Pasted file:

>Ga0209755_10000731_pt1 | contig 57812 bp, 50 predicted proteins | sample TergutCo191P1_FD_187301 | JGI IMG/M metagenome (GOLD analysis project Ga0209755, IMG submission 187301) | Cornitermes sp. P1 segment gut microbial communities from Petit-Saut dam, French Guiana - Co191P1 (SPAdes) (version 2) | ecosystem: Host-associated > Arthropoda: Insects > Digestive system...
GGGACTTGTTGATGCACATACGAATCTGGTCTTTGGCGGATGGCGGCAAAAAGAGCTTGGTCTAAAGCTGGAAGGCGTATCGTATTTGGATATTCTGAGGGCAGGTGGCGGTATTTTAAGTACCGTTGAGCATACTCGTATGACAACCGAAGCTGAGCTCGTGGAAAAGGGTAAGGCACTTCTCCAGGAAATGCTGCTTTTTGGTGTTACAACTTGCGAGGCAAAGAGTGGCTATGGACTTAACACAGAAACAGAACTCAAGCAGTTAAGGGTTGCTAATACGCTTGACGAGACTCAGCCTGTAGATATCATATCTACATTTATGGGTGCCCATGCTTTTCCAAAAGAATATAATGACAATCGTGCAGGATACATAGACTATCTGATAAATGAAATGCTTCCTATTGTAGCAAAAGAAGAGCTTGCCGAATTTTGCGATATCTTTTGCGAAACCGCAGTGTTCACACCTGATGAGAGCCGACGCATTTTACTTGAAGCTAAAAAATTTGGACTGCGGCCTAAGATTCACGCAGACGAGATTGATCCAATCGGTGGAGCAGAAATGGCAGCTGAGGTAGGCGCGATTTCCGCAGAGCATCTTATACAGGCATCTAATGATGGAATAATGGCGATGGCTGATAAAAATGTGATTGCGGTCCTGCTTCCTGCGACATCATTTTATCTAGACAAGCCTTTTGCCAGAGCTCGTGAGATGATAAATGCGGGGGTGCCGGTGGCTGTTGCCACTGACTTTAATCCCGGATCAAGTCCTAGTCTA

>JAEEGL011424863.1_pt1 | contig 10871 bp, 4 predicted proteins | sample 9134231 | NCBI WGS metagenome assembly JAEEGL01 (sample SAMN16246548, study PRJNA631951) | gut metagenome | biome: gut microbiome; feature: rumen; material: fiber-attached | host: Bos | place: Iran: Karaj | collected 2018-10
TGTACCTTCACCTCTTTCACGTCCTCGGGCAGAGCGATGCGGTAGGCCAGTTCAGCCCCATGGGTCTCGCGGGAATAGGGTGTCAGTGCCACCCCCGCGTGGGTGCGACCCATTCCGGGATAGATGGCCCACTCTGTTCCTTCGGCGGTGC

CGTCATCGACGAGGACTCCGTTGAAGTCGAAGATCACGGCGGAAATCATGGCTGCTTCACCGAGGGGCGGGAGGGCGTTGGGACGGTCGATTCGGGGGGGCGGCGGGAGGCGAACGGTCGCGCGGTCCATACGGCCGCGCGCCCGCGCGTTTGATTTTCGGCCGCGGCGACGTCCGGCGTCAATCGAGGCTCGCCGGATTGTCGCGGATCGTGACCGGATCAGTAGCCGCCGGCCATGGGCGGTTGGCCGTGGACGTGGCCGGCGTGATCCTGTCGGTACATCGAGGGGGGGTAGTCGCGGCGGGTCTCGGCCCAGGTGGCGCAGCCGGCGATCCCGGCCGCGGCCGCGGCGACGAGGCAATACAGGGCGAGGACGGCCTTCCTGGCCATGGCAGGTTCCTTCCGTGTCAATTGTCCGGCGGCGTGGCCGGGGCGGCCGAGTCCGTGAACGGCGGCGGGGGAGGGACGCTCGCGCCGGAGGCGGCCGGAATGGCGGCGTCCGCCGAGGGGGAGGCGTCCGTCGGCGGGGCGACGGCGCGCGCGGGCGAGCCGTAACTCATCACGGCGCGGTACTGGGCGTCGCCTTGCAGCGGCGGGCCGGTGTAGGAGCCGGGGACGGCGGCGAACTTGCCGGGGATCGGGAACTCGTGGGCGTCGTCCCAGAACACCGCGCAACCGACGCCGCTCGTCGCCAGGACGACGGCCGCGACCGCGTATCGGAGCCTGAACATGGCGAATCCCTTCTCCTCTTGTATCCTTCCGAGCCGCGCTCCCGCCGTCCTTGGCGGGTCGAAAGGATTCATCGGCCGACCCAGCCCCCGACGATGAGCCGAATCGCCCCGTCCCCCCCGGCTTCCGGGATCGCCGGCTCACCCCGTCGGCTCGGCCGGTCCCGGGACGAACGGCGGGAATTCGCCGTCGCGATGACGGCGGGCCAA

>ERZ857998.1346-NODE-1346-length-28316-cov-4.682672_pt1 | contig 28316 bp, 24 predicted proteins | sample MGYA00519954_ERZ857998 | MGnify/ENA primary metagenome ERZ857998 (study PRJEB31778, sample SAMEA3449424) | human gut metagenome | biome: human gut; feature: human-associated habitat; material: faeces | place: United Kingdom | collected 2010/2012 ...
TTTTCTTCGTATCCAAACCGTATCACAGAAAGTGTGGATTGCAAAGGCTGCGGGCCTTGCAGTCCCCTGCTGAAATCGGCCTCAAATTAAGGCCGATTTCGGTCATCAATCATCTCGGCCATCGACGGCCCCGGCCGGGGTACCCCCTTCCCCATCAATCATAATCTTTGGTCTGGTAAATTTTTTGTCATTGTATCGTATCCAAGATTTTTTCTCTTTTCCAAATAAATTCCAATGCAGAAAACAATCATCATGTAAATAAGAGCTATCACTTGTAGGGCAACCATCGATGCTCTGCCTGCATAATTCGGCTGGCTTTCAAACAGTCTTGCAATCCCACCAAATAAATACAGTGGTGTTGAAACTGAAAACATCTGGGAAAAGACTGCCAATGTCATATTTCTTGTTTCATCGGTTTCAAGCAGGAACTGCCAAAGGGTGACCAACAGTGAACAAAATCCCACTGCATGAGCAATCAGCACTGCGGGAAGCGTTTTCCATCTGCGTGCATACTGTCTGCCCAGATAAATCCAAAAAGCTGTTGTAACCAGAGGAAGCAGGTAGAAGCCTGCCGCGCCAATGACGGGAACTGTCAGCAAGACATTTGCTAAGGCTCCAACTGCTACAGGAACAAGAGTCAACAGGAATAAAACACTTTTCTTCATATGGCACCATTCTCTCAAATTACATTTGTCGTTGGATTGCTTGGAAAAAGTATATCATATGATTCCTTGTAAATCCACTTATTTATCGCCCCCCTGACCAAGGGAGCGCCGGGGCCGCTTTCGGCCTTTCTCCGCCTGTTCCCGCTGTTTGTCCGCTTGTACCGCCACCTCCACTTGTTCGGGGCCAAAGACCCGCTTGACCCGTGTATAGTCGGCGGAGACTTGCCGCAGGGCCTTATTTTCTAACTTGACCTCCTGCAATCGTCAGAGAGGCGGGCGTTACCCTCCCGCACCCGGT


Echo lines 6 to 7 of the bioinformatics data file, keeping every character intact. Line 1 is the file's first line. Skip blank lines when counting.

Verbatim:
>ERZ857998.1346-NODE-1346-length-28316-cov-4.682672_pt1 | contig 28316 bp, 24 predicted proteins | sample MGYA00519954_ERZ857998 | MGnify/ENA primary metagenome ERZ857998 (study PRJEB31778, sample SAMEA3449424) | human gut metagenome | biome: human gut; feature: human-associated habitat; material: faeces | place: United Kingdom | collected 2010/2012 ...
TTTTCTTCGTATCCAAACCGTATCACAGAAAGTGTGGATTGCAAAGGCTGCGGGCCTTGCAGTCCCCTGCTGAAATCGGCCTCAAATTAAGGCCGATTTCGGTCATCAATCATCTCGGCCATCGACGGCCCCGGCCGGGGTACCCCCTTCCCCATCAATCATAATCTTTGGTCTGGTAAATTTTTTGTCATTGTATCGTATCCAAGATTTTTTCTCTTTTCCAAATAAATTCCAATGCAGAAAACAATCATCATGTAAATAAGAGCTATCACTTGTAGGGCAACCATCGATGCTCTGCCTGCATAATTCGGCTGGCTTTCAAACAGTCTTGCAATCCCACCAAATAAATACAGTGGTGTTGAAACTGAAAACATCTGGGAAAAGACTGCCAATGTCATATTTCTTGTTTCATCGGTTTCAAGCAGGAACTGCCAAAGGGTGACCAACAGTGAACAAAATCCCACTGCATGAGCAATCAGCACTGCGGGAAGCGTTTTCCATCTGCGTGCATACTGTCTGCCCAGATAAATCCAAAAAGCTGTTGTAACCAGAGGAAGCAGGTAGAAGCCTGCCGCGCCAATGACGGGAACTGTCAGCAAGACATTTGCTAAGGCTCCAACTGCTACAGGAACAAGAGTCAACAGGAATAAAACACTTTTCTTCATATGGCACCATTCTCTCAAATTACATTTGTCGTTGGATTGCTTGGAAAAAGTATATCATATGATTCCTTGTAAATCCACTTATTTATCGCCCCCCTGACCAAGGGAGCGCCGGGGCCGCTTTCGGCCTTTCTCCGCCTGTTCCCGCTGTTTGTCCGCTTGTACCGCCACCTCCACTTGTTCGGGGCCAAAGACCCGCTTGACCCGTGTATAGTCGGCGGAGACTTGCCGCAGGGCCTTATTTTCTAACTTGACCTCCTGCAATCGTCAGAGAGGCGGGCGTTACCCTCCCGCACCCGGT